- "We have succeeded! We will survive," said the chairman of the German company, Karl-Ludwig Kley, after the meeting ended.
- The European Commission said it had agreed to pump the German government’s €6 billion in funds to keep Lufthansa steadfast in the face of challenges.
- Der Spiegel recently said that Lufthansa was negotiating a financial rescue package worth €10 billion ($10.98 billion).
Lufthansa shareholders, at a general assembly meeting Thursday, agreed to a €9 billion rescue plan for the company. The plan was supported by 98% of the shareholder capital that cast a vote during the online meeting, and was the result of weeks of tough negotiations.
The result of the vote remained vague for a long time, due to reservations of a major shareholder in the company who did not want the German state to obtain at least 20 percent of Lufthansa shares under the plan. This has been a precedent since it was fully privatized in 1997.
“We have succeeded! We will survive,” said the chairman of the German company, Karl-Ludwig Kley, after the meeting ended. Kley had previously warned, “we have run out of money.” He told participants, “we are living from the reserves we set aside” in good years. “Without support, a bankruptcy looms in the next few days.”
In parallel, the European Commission said it had agreed to pump the German government’s €6 billion in funds to keep Lufthansa steadfast in the face of challenges. However, it imposed strict conditions.
The company should make room for competitors at Frankfurt and Munich airports to ensure fair competition. The Commission also placed restrictions on any acquisitions of Lufthansa competitors, and prohibited them from obtaining dividends until government assistance is received.
The massive rescue package also includes €3 billion of public loan guarantees, and will see Berlin acquire 20 percent of the airline’s giant shares and two seats on the board.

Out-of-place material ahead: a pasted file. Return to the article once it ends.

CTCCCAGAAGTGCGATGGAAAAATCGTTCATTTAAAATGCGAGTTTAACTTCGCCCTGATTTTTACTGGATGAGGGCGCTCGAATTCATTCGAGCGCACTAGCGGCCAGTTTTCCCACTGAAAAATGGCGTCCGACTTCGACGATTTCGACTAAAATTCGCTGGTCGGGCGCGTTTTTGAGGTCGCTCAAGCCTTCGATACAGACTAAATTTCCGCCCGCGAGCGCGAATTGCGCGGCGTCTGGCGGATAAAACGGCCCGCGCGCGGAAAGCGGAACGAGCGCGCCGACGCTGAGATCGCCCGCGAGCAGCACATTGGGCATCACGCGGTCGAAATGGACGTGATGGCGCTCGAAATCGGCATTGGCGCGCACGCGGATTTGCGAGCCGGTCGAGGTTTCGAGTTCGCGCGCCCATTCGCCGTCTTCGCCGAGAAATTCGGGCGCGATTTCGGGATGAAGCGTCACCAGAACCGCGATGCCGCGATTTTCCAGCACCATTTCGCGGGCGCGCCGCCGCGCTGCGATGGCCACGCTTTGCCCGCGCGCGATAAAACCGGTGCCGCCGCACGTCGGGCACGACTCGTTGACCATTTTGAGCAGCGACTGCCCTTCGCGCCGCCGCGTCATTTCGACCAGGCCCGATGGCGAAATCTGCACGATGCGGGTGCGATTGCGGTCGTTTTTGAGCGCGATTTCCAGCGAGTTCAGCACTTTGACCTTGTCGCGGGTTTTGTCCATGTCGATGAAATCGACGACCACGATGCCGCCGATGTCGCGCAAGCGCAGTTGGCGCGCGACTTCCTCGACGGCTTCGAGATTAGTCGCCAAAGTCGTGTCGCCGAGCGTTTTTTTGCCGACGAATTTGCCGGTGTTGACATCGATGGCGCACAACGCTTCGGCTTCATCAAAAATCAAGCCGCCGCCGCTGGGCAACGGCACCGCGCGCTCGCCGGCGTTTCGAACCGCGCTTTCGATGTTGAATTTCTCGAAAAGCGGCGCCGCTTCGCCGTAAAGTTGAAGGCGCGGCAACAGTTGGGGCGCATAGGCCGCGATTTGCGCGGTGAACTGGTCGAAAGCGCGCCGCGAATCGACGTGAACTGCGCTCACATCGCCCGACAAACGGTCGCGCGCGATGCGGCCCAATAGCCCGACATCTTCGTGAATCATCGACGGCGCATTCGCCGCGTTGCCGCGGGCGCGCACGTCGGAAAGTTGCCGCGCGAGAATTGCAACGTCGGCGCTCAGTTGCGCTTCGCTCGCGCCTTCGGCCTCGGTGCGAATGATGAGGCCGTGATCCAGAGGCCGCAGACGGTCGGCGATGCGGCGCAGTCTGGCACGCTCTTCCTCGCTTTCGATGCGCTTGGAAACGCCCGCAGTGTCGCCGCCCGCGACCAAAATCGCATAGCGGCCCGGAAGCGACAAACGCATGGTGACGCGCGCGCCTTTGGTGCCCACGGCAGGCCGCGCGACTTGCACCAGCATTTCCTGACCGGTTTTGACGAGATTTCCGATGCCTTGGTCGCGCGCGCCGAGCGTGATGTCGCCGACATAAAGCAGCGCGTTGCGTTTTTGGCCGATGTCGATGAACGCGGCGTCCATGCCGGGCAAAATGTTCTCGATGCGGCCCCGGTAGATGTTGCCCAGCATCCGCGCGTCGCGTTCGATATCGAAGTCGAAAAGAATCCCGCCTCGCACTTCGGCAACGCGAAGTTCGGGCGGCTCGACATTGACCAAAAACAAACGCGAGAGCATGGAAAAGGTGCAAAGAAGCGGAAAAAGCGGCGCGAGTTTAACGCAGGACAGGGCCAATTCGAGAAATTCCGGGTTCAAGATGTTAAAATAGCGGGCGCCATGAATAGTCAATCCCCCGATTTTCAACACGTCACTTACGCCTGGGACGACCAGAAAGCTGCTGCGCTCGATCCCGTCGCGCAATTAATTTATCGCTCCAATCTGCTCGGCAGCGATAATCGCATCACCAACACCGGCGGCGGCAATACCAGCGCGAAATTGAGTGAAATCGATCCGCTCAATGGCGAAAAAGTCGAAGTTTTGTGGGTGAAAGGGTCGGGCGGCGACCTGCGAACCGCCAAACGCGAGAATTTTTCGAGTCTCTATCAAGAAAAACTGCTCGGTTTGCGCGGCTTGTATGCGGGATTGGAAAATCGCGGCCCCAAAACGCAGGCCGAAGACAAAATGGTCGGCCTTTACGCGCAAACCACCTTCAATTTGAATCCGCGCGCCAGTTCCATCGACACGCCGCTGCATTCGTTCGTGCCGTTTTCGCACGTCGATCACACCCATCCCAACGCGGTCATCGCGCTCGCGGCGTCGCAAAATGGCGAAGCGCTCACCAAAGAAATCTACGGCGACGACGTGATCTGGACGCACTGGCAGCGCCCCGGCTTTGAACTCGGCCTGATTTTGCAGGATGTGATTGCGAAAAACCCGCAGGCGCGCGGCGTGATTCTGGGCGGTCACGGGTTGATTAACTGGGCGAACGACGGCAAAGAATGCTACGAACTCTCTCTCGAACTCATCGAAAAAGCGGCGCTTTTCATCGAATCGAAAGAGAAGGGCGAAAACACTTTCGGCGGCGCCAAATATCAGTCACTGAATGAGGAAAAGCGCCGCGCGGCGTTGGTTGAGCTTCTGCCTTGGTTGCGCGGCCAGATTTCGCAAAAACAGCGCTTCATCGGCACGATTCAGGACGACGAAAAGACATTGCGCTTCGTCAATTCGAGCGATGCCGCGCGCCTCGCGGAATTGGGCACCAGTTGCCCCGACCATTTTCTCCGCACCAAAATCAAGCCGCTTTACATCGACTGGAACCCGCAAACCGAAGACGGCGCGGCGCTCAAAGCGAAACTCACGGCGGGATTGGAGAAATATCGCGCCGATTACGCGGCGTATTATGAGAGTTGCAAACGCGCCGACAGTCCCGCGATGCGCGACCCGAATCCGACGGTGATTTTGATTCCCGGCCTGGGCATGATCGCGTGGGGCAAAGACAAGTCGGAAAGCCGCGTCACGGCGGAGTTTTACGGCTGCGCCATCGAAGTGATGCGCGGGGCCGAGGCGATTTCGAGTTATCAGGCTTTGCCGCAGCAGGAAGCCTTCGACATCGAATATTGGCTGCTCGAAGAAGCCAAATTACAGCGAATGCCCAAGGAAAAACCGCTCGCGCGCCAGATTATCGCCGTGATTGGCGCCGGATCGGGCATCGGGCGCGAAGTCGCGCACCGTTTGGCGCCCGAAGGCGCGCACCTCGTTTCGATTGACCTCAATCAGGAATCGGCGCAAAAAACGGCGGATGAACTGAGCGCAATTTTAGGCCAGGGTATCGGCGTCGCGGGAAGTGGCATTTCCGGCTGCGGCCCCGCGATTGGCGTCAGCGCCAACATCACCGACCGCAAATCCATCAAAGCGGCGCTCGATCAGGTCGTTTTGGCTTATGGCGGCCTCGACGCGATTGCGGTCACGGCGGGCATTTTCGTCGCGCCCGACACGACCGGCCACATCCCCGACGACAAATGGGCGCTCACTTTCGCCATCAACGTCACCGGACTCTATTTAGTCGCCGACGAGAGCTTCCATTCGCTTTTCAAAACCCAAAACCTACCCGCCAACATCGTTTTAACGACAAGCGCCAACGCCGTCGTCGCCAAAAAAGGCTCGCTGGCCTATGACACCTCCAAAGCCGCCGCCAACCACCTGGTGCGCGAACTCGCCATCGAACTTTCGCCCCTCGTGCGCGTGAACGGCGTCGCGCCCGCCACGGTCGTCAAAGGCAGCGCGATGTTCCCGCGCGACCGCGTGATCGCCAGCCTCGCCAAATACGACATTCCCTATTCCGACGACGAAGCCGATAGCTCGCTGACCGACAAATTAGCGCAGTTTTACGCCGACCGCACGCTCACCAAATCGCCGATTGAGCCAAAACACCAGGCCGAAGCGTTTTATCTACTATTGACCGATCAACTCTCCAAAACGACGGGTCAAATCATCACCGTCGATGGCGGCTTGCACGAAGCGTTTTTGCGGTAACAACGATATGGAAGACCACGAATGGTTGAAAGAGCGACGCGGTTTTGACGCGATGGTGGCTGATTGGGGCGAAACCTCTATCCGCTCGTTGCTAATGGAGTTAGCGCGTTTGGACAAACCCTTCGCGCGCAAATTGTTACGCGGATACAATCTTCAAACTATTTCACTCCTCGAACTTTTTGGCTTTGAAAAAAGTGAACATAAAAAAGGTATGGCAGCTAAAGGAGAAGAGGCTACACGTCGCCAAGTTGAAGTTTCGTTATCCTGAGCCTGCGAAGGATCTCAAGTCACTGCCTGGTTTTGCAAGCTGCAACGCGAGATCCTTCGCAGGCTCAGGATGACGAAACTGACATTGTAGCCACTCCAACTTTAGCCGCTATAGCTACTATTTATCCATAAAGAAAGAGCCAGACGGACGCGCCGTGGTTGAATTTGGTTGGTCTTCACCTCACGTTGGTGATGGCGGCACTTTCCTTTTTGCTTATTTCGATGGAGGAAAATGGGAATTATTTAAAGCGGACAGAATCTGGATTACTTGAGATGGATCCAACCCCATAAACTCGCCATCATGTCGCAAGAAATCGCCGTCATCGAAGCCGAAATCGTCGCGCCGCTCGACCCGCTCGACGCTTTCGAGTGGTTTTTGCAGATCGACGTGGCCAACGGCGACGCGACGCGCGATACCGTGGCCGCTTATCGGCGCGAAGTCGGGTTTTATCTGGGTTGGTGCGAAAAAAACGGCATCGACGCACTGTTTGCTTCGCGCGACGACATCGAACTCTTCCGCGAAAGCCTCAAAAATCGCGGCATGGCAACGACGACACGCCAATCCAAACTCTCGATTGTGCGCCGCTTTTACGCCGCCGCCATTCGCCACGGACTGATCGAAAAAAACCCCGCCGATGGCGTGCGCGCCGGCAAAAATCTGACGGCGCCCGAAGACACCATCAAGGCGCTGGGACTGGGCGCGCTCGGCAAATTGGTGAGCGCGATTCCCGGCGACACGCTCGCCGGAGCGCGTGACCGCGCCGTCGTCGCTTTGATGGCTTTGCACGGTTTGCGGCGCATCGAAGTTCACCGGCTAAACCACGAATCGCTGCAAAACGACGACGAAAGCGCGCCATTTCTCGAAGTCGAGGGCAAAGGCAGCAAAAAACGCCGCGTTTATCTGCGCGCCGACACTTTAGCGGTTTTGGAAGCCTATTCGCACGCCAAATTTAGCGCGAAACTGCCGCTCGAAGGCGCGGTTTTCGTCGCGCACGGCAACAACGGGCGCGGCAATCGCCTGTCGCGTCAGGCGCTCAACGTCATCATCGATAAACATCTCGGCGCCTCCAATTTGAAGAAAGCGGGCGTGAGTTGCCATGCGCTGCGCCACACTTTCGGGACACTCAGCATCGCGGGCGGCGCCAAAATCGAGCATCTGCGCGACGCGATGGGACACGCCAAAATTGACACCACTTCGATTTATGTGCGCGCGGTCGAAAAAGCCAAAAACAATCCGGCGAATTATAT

German Minister of Economy Peter Altmaier welcomed the approval of the rescue plan, and said it was “good news for more than one hundred thousand employees.” Altmaier said that Lufthansa had the opportunity “to confront the most serious crisis in its history.”
He emphasized that the company would remain independent in light of the government’s share being a minority stake, but the deal allows for the prevention of forced acquisitions. The German Finance Minister said that the state’s intervention will be for a limited period, and that it will sell its stake as soon as the company regains its recovery. He hopes that this will bring it back to profit.
The weekly newspaper “Der Spiegel” recently said that Lufthansa was negotiating a financial rescue package worth €10 billion ($10.98 billion). According to the newspaper, the government’s demands, in return, were direct participation in the group of 25.1%, in addition to guaranteed profits of 9%.
Of the total amount, the newspaper added, it will be €5.5 billion, in the form of non-voting capital, from which the government will want a return of nine percent. The remaining €3.5 billion will be in the form of loans that the state-owned German Development Bank will provide to the group, adding that Belgium, Austria, and Switzerland may be contributing to the rescue.
Lufthansa’s president, Carsten Spohr, had previously warned of a great influence of the state on his company if the company obtained government aid loans to counter the consequences of the Coronavirus pandemic. “If the company is to succeed in the future, it will have to be able to continue to determine its fate organizationally,” Spohr said.
He explained that it is very difficult to manage a group if several governments want to influence its operational business tasks. Mr. Spohr offered the option of declaring the company bankruptcy under self-management rather than direct participation of the state in the group.